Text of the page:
Qualcomm quad-core tablet arrives -- for deep pockets

You can pick up a Qualcomm quad-core tablet if you're willing to drop $1,300. It's probably a safe bet that only developers will do that.

Qualcomm quad-core tablet.  It's a reference platform aimed at developers.  And it's priced that way, going for $1,300.
Qualcomm quad-core tablet. It's a reference platform aimed at developers. And it's priced that way, going for $1,300. CNET Asia

Qualcomm's first quad-core Snapdragon chip has arrived in a tablet -- but only for those with $1,300 burning a hole in their pockets and developers.

The tablet packs an APQ8064 Snapdragon S4 quad-core chip -- one of the most highly-anticipated quad-core ARM processors. Why? Because Qualcomm S4 silicon -- currently dual-core -- can be found in popular mobile devices, including the Samsung Galaxy S III and the HTC One S.

The S4 is also slated to appear in the 4G version of the Asus Transformer Pad Infinity tablet.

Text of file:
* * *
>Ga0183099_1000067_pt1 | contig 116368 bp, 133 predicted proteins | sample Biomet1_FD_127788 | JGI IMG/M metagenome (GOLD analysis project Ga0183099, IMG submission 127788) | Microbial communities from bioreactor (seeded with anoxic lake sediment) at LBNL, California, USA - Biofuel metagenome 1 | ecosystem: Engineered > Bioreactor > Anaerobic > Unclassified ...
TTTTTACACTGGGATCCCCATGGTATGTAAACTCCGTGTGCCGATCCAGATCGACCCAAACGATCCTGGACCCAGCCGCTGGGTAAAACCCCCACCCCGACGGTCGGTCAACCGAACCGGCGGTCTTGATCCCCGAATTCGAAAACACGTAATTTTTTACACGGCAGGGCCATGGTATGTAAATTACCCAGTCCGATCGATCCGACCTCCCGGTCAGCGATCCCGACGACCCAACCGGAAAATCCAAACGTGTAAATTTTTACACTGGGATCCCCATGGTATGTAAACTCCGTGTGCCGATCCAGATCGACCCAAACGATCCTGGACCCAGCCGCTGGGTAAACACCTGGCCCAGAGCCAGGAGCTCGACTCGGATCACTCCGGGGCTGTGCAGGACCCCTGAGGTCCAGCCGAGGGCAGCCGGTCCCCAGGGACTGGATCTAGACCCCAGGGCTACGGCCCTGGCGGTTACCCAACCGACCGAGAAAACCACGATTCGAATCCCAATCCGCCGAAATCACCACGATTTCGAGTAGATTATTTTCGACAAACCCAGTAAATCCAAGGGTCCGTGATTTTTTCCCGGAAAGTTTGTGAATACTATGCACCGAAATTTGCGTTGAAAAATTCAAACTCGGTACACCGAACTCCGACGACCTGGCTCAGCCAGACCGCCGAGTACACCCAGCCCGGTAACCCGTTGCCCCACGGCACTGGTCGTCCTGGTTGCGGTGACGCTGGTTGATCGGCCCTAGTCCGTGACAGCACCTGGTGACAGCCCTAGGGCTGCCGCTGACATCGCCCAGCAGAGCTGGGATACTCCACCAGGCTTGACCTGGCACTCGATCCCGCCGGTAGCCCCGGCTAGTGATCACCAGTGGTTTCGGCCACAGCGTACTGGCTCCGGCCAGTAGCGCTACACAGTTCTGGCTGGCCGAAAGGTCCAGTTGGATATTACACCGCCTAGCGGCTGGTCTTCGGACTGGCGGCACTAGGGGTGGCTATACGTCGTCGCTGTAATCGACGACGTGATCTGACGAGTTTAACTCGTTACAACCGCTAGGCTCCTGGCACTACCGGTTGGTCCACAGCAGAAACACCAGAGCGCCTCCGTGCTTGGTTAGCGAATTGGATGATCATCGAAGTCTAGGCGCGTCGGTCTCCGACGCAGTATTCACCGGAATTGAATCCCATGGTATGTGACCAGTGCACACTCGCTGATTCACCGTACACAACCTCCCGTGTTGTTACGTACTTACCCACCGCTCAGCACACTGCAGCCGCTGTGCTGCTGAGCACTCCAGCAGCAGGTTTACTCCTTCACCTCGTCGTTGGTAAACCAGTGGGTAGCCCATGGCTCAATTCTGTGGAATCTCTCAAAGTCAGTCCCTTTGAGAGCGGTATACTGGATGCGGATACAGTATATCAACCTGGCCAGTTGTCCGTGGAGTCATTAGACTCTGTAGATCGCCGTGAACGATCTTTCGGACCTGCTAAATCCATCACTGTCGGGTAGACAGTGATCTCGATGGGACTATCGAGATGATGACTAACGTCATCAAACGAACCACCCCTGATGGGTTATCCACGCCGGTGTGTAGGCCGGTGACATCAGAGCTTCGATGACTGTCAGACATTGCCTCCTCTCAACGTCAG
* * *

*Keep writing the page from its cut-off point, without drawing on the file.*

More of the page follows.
And that means, of course, we can expect the quad-core Qualcomm chip to find its way into Verizon phones at some point, in addition to tablets.

At the moment, the only quad-core ARM competition is the Nvidia Tegra 3, used in scores of devices, and Samsung Exynos 4 Quad, used in the Galaxy S3 in Europe.

Apple has its A5X chip -- but that's a quad-core graphics engine, not a quad-core processor per se.

And speaking of the A5X, a preliminary review of the Qualcomm tablet (via Anandtech) comparing it to the A5X, Exynos, and Tegra 3 says it's really fast, though not faster than the competition on every benchmark.

The $1,299 tablet (Android is offered on one reference device) includes a 10.1-inch WXGA display (1366 x 720), 2 GB of system memory, and 13MP rear camera.

Branded products from device vendors are expected at the end of this year or early next year.

[Via CNET Asia ]

About the author

Brooke Crothers writes about mobile computer systems, including laptops, tablets, smartphones: how they define the computing experience and the hardware that makes them tick. He has served as an editor at large at CNET News and a contributing reporter to The New York Times' Bits and Technology sections. His interest in things small began when living in Tokyo in a very small apartment for a very long time.

 

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